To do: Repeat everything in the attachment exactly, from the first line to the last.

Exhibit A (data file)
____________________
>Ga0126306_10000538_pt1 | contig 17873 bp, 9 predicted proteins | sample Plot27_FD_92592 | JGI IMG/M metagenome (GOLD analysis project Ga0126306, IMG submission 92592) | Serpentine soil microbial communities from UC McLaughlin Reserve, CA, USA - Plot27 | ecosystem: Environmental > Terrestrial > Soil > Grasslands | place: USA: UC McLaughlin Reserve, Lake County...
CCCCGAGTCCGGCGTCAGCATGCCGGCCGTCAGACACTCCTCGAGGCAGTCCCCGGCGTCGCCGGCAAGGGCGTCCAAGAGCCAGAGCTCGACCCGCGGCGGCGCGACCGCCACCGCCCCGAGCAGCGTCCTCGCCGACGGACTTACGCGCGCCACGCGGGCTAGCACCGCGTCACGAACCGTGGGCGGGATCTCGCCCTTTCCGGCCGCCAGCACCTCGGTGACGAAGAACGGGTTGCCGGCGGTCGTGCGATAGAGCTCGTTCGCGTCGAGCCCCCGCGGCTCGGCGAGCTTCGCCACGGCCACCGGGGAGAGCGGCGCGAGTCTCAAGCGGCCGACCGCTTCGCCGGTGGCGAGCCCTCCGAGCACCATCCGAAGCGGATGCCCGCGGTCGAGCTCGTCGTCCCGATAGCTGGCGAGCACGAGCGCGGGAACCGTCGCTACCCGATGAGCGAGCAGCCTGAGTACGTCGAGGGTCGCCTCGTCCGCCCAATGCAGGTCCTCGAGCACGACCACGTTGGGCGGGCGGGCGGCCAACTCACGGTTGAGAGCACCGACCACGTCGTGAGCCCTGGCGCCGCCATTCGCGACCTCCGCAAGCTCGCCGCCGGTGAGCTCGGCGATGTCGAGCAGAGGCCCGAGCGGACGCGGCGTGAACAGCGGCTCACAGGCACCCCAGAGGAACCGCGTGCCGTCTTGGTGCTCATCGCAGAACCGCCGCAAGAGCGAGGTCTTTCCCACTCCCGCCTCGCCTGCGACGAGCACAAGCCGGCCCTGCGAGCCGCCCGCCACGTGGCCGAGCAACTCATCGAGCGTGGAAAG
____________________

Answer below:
>Ga0126306_10000538_pt1 | contig 17873 bp, 9 predicted proteins | sample Plot27_FD_92592 | JGI IMG/M metagenome (GOLD analysis project Ga0126306, IMG submission 92592) | Serpentine soil microbial communities from UC McLaughlin Reserve, CA, USA - Plot27 | ecosystem: Environmental > Terrestrial > Soil > Grasslands | place: USA: UC McLaughlin Reserve, Lake County...
CCCCGAGTCCGGCGTCAGCATGCCGGCCGTCAGACACTCCTCGAGGCAGTCCCCGGCGTCGCCGGCAAGGGCGTCCAAGAGCCAGAGCTCGACCCGCGGCGGCGCGACCGCCACCGCCCCGAGCAGCGTCCTCGCCGACGGACTTACGCGCGCCACGCGGGCTAGCACCGCGTCACGAACCGTGGGCGGGATCTCGCCCTTTCCGGCCGCCAGCACCTCGGTGACGAAGAACGGGTTGCCGGCGGTCGTGCGATAGAGCTCGTTCGCGTCGAGCCCCCGCGGCTCGGCGAGCTTCGCCACGGCCACCGGGGAGAGCGGCGCGAGTCTCAAGCGGCCGACCGCTTCGCCGGTGGCGAGCCCTCCGAGCACCATCCGAAGCGGATGCCCGCGGTCGAGCTCGTCGTCCCGATAGCTGGCGAGCACGAGCGCGGGAACCGTCGCTACCCGATGAGCGAGCAGCCTGAGTACGTCGAGGGTCGCCTCGTCCGCCCAATGCAGGTCCTCGAGCACGACCACGTTGGGCGGGCGGGCGGCCAACTCACGGTTGAGAGCACCGACCACGTCGTGAGCCCTGGCGCCGCCATTCGCGACCTCCGCAAGCTCGCCGCCGGTGAGCTCGGCGATGTCGAGCAGAGGCCCGAGCGGACGCGGCGTGAACAGCGGCTCACAGGCACCCCAGAGGAACCGCGTGCCGTCTTGGTGCTCATCGCAGAACCGCCGCAAGAGCGAGGTCTTTCCCACTCCCGCCTCGCCTGCGACGAGCACAAGCCGGCCCTGCGAGCCGCCCGCCACGTGGCCGAGCAACTCATCGAGCGTGGAAAG